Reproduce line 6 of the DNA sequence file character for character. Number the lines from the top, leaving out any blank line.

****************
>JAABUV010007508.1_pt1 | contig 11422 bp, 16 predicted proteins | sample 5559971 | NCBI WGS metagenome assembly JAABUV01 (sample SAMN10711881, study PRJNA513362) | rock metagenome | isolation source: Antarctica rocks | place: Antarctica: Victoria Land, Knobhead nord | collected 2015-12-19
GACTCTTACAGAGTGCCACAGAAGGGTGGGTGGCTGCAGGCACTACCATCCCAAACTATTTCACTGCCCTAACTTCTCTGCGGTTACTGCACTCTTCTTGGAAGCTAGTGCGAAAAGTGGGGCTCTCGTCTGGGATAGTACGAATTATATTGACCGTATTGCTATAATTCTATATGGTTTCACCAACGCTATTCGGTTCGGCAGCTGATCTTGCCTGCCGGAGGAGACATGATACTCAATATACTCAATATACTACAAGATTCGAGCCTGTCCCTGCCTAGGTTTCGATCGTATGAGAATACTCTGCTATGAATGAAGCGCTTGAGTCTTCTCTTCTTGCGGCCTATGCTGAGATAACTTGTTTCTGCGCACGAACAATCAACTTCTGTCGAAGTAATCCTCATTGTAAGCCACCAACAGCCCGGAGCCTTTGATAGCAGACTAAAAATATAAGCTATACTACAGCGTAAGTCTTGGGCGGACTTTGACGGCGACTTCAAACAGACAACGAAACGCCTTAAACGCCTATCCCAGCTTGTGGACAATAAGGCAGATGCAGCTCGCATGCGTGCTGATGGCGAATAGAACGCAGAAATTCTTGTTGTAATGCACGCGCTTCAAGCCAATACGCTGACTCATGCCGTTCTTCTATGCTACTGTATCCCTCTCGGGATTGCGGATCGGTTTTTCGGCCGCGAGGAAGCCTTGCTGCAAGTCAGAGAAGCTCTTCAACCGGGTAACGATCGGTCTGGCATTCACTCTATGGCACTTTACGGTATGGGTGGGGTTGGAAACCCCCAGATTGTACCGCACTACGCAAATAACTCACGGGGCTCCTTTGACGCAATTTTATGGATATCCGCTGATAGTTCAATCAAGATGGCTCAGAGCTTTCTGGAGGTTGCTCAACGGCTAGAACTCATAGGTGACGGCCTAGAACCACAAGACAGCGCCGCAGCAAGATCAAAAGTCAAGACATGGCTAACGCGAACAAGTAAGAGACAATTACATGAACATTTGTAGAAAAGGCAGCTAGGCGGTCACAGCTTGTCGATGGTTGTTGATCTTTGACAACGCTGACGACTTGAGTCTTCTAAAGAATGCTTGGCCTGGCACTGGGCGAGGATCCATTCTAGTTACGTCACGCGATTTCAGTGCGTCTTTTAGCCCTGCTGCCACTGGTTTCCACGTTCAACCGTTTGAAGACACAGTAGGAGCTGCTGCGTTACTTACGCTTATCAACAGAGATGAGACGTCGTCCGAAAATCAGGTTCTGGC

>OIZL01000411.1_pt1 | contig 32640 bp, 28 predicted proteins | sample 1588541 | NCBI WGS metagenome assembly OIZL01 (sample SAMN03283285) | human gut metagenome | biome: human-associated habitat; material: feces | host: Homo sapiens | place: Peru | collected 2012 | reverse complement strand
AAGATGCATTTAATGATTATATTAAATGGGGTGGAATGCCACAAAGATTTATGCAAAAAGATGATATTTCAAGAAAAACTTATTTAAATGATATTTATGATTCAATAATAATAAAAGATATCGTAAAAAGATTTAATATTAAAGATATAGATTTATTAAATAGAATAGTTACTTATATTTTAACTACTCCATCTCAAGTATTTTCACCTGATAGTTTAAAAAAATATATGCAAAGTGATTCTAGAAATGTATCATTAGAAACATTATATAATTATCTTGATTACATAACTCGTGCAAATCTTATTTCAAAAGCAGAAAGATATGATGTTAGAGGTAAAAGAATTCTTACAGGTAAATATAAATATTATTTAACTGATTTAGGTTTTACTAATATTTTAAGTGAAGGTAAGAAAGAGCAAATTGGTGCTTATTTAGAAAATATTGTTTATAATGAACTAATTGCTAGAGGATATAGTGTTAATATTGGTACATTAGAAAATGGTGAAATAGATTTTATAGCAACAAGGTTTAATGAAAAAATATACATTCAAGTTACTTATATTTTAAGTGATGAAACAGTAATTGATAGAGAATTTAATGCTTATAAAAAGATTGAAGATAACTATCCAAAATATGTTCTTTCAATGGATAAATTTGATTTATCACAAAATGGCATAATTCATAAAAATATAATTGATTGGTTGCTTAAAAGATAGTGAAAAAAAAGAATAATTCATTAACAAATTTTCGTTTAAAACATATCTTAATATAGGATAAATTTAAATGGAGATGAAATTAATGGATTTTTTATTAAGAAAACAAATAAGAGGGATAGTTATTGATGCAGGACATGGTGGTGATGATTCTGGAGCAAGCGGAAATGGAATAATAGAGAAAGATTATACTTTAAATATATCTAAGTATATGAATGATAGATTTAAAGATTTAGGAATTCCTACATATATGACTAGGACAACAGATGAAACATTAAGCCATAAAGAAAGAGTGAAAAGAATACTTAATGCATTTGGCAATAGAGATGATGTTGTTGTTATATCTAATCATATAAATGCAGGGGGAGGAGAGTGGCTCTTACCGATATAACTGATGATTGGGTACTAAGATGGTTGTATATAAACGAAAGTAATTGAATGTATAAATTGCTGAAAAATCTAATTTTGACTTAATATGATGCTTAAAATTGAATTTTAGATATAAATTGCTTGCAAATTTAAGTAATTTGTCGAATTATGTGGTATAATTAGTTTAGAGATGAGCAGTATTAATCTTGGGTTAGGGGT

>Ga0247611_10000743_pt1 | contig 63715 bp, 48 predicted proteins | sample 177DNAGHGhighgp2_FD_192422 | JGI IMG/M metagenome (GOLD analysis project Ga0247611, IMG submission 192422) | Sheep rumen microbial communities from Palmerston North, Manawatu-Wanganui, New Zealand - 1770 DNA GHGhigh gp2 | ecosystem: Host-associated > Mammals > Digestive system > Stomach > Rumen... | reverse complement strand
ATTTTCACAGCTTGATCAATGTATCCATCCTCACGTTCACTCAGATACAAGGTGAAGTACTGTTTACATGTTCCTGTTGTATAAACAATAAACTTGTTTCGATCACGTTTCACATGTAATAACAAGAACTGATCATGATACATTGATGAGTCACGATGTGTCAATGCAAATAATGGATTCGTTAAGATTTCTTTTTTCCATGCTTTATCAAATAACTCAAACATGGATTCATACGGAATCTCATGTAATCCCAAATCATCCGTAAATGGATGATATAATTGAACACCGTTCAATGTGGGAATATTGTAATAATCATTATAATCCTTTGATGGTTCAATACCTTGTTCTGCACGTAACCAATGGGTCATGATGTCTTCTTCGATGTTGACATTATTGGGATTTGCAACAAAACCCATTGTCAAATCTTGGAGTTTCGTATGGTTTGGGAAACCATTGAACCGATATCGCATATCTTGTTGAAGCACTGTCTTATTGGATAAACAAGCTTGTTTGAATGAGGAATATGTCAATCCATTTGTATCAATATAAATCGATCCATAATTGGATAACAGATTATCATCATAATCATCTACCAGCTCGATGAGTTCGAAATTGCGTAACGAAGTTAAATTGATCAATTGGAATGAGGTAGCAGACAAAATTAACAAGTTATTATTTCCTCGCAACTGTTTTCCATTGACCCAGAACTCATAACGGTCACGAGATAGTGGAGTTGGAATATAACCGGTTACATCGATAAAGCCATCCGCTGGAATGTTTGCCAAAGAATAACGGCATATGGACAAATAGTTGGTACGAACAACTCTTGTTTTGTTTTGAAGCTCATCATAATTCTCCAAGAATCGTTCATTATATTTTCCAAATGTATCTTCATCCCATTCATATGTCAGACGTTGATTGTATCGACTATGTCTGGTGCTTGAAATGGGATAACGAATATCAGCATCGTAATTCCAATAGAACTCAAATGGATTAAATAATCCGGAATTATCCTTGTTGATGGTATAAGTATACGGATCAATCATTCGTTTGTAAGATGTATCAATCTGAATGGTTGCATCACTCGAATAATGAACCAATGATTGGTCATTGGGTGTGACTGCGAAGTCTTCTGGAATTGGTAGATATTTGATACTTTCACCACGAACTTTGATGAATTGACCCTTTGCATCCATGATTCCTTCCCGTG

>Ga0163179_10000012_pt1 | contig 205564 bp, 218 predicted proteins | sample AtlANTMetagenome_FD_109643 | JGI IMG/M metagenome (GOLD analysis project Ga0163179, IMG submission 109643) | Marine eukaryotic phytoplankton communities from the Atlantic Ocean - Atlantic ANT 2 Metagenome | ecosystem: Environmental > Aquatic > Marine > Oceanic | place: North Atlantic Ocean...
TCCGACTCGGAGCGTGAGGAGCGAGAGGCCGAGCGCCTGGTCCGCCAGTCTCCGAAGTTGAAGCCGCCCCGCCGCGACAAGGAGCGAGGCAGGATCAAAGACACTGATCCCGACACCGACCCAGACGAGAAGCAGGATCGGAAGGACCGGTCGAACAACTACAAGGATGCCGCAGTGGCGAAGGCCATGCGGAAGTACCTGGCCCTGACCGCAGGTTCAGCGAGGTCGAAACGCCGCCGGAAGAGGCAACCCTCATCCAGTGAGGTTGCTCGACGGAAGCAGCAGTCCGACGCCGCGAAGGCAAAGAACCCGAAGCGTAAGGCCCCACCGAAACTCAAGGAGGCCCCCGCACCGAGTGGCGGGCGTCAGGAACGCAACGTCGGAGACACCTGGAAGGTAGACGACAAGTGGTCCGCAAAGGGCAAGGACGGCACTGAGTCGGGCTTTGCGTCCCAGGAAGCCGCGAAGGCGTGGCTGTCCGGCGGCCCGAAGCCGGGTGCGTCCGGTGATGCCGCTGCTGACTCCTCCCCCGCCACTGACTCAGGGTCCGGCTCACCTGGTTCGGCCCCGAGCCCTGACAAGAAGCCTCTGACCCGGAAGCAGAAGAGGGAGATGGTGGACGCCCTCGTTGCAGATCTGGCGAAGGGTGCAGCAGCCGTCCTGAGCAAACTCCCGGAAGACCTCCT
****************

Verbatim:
ATTTTCACAGCTTGATCAATGTATCCATCCTCACGTTCACTCAGATACAAGGTGAAGTACTGTTTACATGTTCCTGTTGTATAAACAATAAACTTGTTTCGATCACGTTTCACATGTAATAACAAGAACTGATCATGATACATTGATGAGTCACGATGTGTCAATGCAAATAATGGATTCGTTAAGATTTCTTTTTTCCATGCTTTATCAAATAACTCAAACATGGATTCATACGGAATCTCATGTAATCCCAAATCATCCGTAAATGGATGATATAATTGAACACCGTTCAATGTGGGAATATTGTAATAATCATTATAATCCTTTGATGGTTCAATACCTTGTTCTGCACGTAACCAATGGGTCATGATGTCTTCTTCGATGTTGACATTATTGGGATTTGCAACAAAACCCATTGTCAAATCTTGGAGTTTCGTATGGTTTGGGAAACCATTGAACCGATATCGCATATCTTGTTGAAGCACTGTCTTATTGGATAAACAAGCTTGTTTGAATGAGGAATATGTCAATCCATTTGTATCAATATAAATCGATCCATAATTGGATAACAGATTATCATCATAATCATCTACCAGCTCGATGAGTTCGAAATTGCGTAACGAAGTTAAATTGATCAATTGGAATGAGGTAGCAGACAAAATTAACAAGTTATTATTTCCTCGCAACTGTTTTCCATTGACCCAGAACTCATAACGGTCACGAGATAGTGGAGTTGGAATATAACCGGTTACATCGATAAAGCCATCCGCTGGAATGTTTGCCAAAGAATAACGGCATATGGACAAATAGTTGGTACGAACAACTCTTGTTTTGTTTTGAAGCTCATCATAATTCTCCAAGAATCGTTCATTATATTTTCCAAATGTATCTTCATCCCATTCATATGTCAGACGTTGATTGTATCGACTATGTCTGGTGCTTGAAATGGGATAACGAATATCAGCATCGTAATTCCAATAGAACTCAAATGGATTAAATAATCCGGAATTATCCTTGTTGATGGTATAAGTATACGGATCAATCATTCGTTTGTAAGATGTATCAATCTGAATGGTTGCATCACTCGAATAATGAACCAATGATTGGTCATTGGGTGTGACTGCGAAGTCTTCTGGAATTGGTAGATATTTGATACTTTCACCACGAACTTTGATGAATTGACCCTTTGCATCCATGATTCCTTCCCGTG